In order to sustain a charge of failure or refusal to comply with an order to undergo a drug test, the agency must prove:
- The employee was given an order to undergo a test;
- The order was lawful (i.e., within the agency’s authority);
- The employee failed or refused to comply; and
- The failure or refusal was not justified.
Garrison v. DOJ, 95 FMSR 5215 (1995)
Non-Drug Testing Positions:
The agency’s drug testing program has to be designed to balance the needs of the agency relative to the particular types of positions with an employee’s rights to privacy. So if the employee is just a regular old employee occupying a regular old position, he generally cannot be ordered to undergo a drug test. A good agency strategy is that if it suspects drug intoxication in an employee who does not occupy a testing position, offer the drug test anyway. If the employee refuses, that refusal can be used when evaluating the other evidence (bloodshot eyes, smell of marijuana, etc.). There is a “reasonable suspicion” exception that bumps up against constitutional issues, and exceptions if there is an accident in the workplace, but generally an agency wouldn’t even need to go the drug testing route if there is preponderant evidence the employee is under the influence.
Can a federal employee use marijuana as a reasonable accommodation for a disability?
While medical marijuana has been shown to be effective for treatments from stomach ulcers to glaucoma to cancer, it is NOT a reasonable accommodation because its use violates federal law.
What happens if a federal employee doesn’t use marijuana but lives in a home where non-federal employees smoke, grow or otherwise use marijuana?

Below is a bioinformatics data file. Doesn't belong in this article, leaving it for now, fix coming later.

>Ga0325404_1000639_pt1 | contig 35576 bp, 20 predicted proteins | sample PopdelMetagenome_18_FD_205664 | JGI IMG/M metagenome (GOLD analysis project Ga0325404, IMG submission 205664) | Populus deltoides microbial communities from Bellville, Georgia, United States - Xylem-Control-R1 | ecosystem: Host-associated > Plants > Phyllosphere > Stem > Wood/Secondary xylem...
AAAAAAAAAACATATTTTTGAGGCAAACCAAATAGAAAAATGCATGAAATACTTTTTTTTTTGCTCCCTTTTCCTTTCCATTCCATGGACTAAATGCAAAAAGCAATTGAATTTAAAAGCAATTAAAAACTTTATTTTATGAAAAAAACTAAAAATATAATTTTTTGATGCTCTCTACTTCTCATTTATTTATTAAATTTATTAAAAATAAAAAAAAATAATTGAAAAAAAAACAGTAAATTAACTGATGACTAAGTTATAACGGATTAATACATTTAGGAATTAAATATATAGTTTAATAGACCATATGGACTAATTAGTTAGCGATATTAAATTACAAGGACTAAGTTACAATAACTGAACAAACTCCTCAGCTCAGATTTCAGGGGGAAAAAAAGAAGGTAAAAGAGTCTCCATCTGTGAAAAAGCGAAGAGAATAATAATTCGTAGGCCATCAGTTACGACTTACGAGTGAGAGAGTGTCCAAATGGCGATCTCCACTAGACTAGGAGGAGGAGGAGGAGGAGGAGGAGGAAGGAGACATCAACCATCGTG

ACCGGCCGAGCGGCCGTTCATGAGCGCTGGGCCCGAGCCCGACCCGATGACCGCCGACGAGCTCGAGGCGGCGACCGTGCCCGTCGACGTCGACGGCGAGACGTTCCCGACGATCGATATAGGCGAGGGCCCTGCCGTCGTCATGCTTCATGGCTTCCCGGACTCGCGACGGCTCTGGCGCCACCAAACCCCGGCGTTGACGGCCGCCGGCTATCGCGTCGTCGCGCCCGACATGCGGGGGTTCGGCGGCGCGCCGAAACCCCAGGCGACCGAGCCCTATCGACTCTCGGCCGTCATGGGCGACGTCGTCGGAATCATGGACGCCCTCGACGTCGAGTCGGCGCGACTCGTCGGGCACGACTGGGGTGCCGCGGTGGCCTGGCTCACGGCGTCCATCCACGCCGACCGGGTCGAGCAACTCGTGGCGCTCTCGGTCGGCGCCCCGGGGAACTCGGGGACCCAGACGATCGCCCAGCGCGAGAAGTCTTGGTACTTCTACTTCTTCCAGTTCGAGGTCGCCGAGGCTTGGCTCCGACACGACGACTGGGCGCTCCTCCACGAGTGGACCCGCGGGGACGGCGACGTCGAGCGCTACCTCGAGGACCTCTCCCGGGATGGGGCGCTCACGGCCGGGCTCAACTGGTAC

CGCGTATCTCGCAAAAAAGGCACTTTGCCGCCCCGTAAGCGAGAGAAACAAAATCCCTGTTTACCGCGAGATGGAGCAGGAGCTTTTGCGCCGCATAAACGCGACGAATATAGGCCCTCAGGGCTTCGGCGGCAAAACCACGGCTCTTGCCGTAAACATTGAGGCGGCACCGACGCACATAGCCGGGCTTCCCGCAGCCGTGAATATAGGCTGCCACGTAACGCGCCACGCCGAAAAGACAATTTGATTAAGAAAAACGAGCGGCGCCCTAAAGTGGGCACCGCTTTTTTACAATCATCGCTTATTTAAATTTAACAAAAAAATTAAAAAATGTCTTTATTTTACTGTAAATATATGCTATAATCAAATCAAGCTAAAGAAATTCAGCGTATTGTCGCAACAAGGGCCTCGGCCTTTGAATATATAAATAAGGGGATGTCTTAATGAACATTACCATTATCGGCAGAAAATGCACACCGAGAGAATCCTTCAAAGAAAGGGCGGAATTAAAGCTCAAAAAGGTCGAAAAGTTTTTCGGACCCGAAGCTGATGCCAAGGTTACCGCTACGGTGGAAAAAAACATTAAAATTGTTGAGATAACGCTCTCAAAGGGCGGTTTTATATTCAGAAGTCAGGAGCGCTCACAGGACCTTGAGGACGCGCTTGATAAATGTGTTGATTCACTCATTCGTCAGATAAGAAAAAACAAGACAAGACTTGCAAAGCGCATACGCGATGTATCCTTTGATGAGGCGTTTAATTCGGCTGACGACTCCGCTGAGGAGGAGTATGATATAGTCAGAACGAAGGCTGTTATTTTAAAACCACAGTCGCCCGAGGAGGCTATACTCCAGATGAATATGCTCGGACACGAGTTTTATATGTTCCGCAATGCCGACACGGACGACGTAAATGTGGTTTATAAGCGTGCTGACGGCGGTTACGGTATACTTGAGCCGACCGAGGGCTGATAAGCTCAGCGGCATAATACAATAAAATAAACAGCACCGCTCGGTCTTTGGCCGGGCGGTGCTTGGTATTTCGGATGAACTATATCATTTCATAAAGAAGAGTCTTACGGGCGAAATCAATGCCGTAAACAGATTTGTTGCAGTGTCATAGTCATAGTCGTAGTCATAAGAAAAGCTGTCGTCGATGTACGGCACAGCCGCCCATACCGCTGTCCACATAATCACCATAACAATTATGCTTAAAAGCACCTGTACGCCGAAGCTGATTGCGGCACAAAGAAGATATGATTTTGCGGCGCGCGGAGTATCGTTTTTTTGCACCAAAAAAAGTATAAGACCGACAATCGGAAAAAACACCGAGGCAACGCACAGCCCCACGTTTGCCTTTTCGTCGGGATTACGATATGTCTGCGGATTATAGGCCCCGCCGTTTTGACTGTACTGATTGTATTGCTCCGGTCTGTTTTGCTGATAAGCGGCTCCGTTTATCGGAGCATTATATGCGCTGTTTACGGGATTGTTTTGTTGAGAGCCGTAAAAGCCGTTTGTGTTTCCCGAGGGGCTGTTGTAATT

Just ask the former USDA employee whose husband grew and sold marijuana on their property in California, a state where it was legal to do so. While there was no evidence the employee actually used marijuana herself, residing in a place where it was grown and sold was enough to cost her a GS-9 Forestry technician position. Avila v. Agriculture, MSPB No. SF-0752-17-0488-I-1 (February 26, 2018) (ID).
Is using marijuana while a federal employee a zero-tolerance, automatic removal?
No. In fact, zero-tolerance, automatic-removal policies are illegal in the government with a few exceptions. As the law stands, just about every executive agency (except the VA) must determine the appropriate penalty by considering the Douglas factors in a case where an employee is using marijuana. Sometimes, we see agencies incorporate last chance agreements with people who use illegal drugs, and those can be very effective. If successful, you retain an otherwise good employee. But if the employee violates the agreement, it’s immediate removal.
Here’s a case example: The USPS removed an employee who violated a last chance agreement that included a provision prohibiting her from working under the influence of drugs or alcohol while on duty. She was sent for a drug and alcohol test after her supervisor noticed she was having difficulty keeping her balance and her eyes were “red and glossy.” She tested positive for alcohol and marijuana. As last chance agreements go, this meant immediate removal for the employee. Complainant v. U.S. Postal Service, EEOC No. 0120130190 (2014).
What if a supervisor believes a federal employee is under the influence of marijuana at work, but doesn’t want to discipline the employee because the employee is much more pleasant to work with when he is high?
I have been asked this more than once, and I laugh out loud every time because I can see why this scenario might be tempting to ignore. That’s between you and your agency, but I bet you know the correct answer: Your job is on the line if you let that one go.
We’ll keep you posted on the proposed legislation if it goes anywhere, but in the meantime, Just Say No. Hopkins@FELTG.com